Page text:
Healthy Aging Resources

Live Life to the Full in Optimal Health

  • Oct 28

    Is a low carb high/healthy fat diet (LCHHF) a healthy option? Diets are always big news.  From Scarsdale, Atkins, South Beach, Ornish, Zone, flexitarian, pescatarian, and paleo ….

    But shaking up the diet world this year is the idea that fat is healthy; grains and sugars are unhealthy. For as long as I can remember, there are continual contradictions in the media about what we should be eating.  It becomes very difficult to work out who is correct. On the one hand we have the Heart Foundation and the Dietitians Association telling us that we should be eating wholegrains and low fat food, and then on the other….

    When I was in my twenties, I became a vegetarian for five years – not out of concern for animal welfare, but because I lived in England and meat was expensive. Then I met Simon, who came from a sheep farm in New Zealand, and for a while we alternated vegetarian and meat meals until we had our first child.  From then on, we roughly followed the so-called Mediterranean Diet – meat, veggies, fruit and whole grains.

    However this did not serve us well. We both started becoming larger. And my husband suffered a minor heart attack at the age of 47. Once I hit 50 years of age, I was very unhappy about my size and wasn’t cheered by my husband telling me that it was because I was getting old!

    Then in July 2012, we changed to a Low Carb HEALTHY Fats diet.

    After my husband had undergone a five bypass heart operation (and was diagnosed with Diabetes Type 2), we both began following Dr Steven Gundry’s program “Diet Evolution”.  In hospital the dietitian gave the same old advice which was to eat whole grains and low fat foods (ref:Low carbohydrate diets: going against the grain). Which we ignored because that’s what we had been doing, and it hadn’t stopped my husband getting heart disease and diabetes type 2.

    My husband has since reduced his weight by 20 kgs and I have dropped from a size 14 to size 12. We both feel well and my husband’s blood test results are continually improving. We both have always thought we had a healthy diet, but it wasn’t until I stopped eating my wholemeal bread sandwich for lunch (which I thought I could get away with) that I started to lose my “wheat belly” and my sticking out backside. We haven’t had to do a whole lot of exercise either – we both walk (and could do with lifting weights).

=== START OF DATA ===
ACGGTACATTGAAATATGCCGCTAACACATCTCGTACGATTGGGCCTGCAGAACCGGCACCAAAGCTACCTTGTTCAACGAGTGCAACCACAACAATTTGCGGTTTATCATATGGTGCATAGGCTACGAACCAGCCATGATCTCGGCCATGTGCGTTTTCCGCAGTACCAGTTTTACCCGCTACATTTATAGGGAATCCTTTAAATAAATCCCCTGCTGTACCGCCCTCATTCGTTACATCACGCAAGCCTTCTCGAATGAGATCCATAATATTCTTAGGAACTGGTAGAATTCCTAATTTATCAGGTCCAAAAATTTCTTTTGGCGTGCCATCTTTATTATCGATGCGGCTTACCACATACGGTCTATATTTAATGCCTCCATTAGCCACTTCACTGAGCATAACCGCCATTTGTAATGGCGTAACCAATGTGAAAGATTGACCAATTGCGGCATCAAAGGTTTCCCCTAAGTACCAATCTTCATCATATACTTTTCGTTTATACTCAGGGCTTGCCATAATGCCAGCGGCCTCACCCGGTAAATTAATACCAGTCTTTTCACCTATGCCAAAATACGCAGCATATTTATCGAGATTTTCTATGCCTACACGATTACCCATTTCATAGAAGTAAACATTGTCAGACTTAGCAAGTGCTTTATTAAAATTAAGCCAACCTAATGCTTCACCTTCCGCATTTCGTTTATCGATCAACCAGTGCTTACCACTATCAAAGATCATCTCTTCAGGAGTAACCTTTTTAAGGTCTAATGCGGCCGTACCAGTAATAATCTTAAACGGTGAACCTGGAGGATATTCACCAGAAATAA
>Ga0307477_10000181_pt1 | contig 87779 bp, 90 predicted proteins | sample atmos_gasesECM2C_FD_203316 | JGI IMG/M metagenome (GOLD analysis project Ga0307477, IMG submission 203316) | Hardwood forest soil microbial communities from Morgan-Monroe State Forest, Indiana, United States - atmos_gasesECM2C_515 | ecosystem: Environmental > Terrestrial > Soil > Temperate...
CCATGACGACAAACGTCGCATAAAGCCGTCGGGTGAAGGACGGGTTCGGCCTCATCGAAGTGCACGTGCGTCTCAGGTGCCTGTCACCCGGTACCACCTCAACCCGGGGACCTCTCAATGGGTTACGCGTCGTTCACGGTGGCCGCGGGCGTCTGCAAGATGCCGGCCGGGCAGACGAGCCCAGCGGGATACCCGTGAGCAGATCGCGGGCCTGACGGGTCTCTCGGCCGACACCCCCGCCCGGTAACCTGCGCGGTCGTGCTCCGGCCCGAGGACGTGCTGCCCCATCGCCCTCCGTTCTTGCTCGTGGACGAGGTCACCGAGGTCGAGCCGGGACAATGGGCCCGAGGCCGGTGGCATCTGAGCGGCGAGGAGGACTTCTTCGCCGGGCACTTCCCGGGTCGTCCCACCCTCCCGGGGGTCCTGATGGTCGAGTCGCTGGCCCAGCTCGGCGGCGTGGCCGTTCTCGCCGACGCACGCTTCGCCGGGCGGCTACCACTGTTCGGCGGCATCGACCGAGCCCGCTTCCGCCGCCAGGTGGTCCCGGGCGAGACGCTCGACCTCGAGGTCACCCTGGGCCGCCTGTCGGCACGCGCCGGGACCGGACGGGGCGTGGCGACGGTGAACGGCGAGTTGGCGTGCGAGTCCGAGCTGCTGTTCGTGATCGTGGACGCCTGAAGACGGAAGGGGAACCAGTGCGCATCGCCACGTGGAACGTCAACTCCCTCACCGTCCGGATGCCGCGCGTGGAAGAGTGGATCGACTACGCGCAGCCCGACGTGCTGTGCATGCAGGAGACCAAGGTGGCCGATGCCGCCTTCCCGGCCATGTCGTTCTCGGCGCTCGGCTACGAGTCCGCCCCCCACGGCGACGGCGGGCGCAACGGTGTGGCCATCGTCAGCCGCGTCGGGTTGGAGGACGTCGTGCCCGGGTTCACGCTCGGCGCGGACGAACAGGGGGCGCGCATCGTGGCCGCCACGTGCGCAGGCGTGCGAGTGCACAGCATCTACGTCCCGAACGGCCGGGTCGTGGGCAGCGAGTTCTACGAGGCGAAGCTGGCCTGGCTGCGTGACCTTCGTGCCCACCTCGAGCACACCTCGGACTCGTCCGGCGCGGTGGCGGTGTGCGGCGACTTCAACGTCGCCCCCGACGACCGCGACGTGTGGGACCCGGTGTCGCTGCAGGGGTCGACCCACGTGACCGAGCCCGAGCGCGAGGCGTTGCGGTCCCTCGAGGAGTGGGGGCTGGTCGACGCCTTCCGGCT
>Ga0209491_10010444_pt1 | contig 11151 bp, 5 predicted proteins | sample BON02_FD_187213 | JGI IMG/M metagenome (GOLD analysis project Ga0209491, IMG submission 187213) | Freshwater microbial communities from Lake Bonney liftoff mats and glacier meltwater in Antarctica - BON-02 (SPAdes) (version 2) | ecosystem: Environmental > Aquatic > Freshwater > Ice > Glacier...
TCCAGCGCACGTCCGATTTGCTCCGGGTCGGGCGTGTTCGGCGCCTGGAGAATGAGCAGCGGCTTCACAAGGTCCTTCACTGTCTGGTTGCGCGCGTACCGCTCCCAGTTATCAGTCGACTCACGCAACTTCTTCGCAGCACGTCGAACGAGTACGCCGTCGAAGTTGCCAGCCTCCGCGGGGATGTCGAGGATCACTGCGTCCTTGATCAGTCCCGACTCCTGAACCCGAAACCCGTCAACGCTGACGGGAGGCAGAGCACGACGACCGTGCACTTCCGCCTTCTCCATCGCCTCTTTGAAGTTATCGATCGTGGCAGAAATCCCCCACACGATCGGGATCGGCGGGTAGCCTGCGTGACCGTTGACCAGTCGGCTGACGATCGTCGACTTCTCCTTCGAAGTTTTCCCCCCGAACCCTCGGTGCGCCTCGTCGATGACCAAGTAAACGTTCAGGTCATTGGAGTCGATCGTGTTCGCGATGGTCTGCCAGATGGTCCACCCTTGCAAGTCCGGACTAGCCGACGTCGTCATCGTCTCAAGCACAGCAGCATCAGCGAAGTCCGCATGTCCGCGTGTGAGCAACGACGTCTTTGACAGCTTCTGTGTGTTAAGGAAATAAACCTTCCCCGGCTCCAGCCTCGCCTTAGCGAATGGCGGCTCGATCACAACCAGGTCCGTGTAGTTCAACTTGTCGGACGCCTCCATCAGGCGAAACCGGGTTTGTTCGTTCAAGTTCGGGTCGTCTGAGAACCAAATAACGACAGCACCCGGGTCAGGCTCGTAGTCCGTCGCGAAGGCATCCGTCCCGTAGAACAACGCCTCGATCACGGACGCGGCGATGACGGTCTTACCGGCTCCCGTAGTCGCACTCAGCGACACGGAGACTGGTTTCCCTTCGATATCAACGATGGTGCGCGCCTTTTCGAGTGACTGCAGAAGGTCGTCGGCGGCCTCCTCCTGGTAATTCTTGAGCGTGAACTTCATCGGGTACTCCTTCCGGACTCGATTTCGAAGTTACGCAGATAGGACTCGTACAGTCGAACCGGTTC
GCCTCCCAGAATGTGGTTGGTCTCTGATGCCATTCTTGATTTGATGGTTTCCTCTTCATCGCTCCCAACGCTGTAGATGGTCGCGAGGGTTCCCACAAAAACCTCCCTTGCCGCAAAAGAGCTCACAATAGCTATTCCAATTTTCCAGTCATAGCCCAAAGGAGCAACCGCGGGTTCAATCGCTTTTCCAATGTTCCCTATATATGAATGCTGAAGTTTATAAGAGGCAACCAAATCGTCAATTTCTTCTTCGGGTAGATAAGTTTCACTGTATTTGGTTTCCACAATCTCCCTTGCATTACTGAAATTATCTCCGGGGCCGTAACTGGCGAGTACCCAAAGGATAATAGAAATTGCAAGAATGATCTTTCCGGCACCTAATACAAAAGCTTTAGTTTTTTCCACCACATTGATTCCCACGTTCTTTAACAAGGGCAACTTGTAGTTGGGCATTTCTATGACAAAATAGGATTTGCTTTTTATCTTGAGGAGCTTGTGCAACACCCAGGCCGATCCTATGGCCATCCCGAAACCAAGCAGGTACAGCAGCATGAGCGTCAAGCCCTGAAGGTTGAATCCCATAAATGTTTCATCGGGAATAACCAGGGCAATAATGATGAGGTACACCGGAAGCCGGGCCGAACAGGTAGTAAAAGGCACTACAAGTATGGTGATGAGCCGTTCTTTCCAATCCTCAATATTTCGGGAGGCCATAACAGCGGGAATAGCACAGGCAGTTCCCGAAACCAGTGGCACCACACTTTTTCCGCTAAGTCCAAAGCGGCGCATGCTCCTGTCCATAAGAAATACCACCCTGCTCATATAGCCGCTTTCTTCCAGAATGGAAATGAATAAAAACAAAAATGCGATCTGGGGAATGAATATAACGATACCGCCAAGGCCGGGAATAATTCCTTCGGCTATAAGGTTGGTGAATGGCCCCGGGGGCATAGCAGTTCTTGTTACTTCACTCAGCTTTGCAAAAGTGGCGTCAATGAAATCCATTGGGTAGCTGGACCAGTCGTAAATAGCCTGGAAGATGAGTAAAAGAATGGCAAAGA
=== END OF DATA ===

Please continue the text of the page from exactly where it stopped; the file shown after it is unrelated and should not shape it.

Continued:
Some of the “problems” we experienced and our solutions:
    Constipation – we increased our magnesium supplements, took probiotics and ate fermented foods (constipation is due to the previous damage caused by the fibre in grains).

    I wasn’t losing weight initially – I got my tape measure out and found that I was dropping inches before pounds. I had about 5kgs that I wanted to release, and eventually over about 6 months that occurred.

    Low thyroid – fortunately I was able to get treatment for a low thyroid before embarking on our new eating programme. I would have found it difficult to reduce weight if this hadn’t been resolved (ask your doctor to be tested).

    Low blood sugar – My cousin’s husband was taking medication for high blood sugar. Unfortunately he was not monitored by his doctor and suffered a scare when his blood sugar became extremely low. If you are taking blood sugar and/or blood pressure medication, be sure to continually monitor with your doctor as you may need to decrease your medication.

    We have stopped eating low fat foods, cooked root vegetables, all grains, all sweeteners. We have very rarely eaten processed foods and very little take-away foods. We eat heaps of fresh veggies as well as healthy fats –  avocados, nuts, coconut oil, olive oil; and a small amount of animal protein. We do have to continually read labels on food products like dried herbs, spices and chili sauce to watch out for added wheat and sugar! We eat fruit very occasionally, and Simon is a big fan of fresh lemon juice (which is “allowed”). Food is now interesting and nutritious.

    More and more evidence is pointing to how our high grain/high sugar diet is causing major health issues and obesity. It’s not how much we are eating, it is what we are eating. There are now many studies pointing out that our diets need to change. My husband is a dentist and is also aware of the damage that the current dietary guidelines have on our oral health.

    Since we changed to a low carb healthy/high fat diet my husband and I do not have the cravings, the hunger pains and the blood sugar swings that we used to have, and we have heaps more energy. Take a look as you walk around the streets at the damage our current dietary guidelines are doing to people.

    Get familiar with the science – read the books (I have read the books listed below) and watch the videos to learn what Dr Steven Gundry , Dr David Perlmutter (Video 1 and Video 2), Dr Jeff Volek and Dr William Davis and so many other health professionals have to say about the recommended food pyramid.

    Suggested Reading:
    Dr. Gundry’s Diet Evolution: Turn Off the Genes That Are Killing You and Your Waistline (read my review here)

    Wheat Belly: Lose the Wheat, Lose the Weight, and Find Your Path Back to Health (read my review here)

    Wheat Belly Total Health: The Ultimate Grain-Free Health and Weight-Loss Life Plan

    Grain Brain: The Surprising Truth about Wheat, Carbs, and Sugar–Your Brain’s Silent Killers

    The Big Fat Surprise: Why Butter, Meat and Cheese Belong in a Healthy Diet

    Primal Body, Primal Mind: Beyond the Paleo Diet for Total Health and a Longer Life

    Other resources:
    Prof Grant Schofield
    Sugar: Hiding in plain sight – Robert Lustig (video)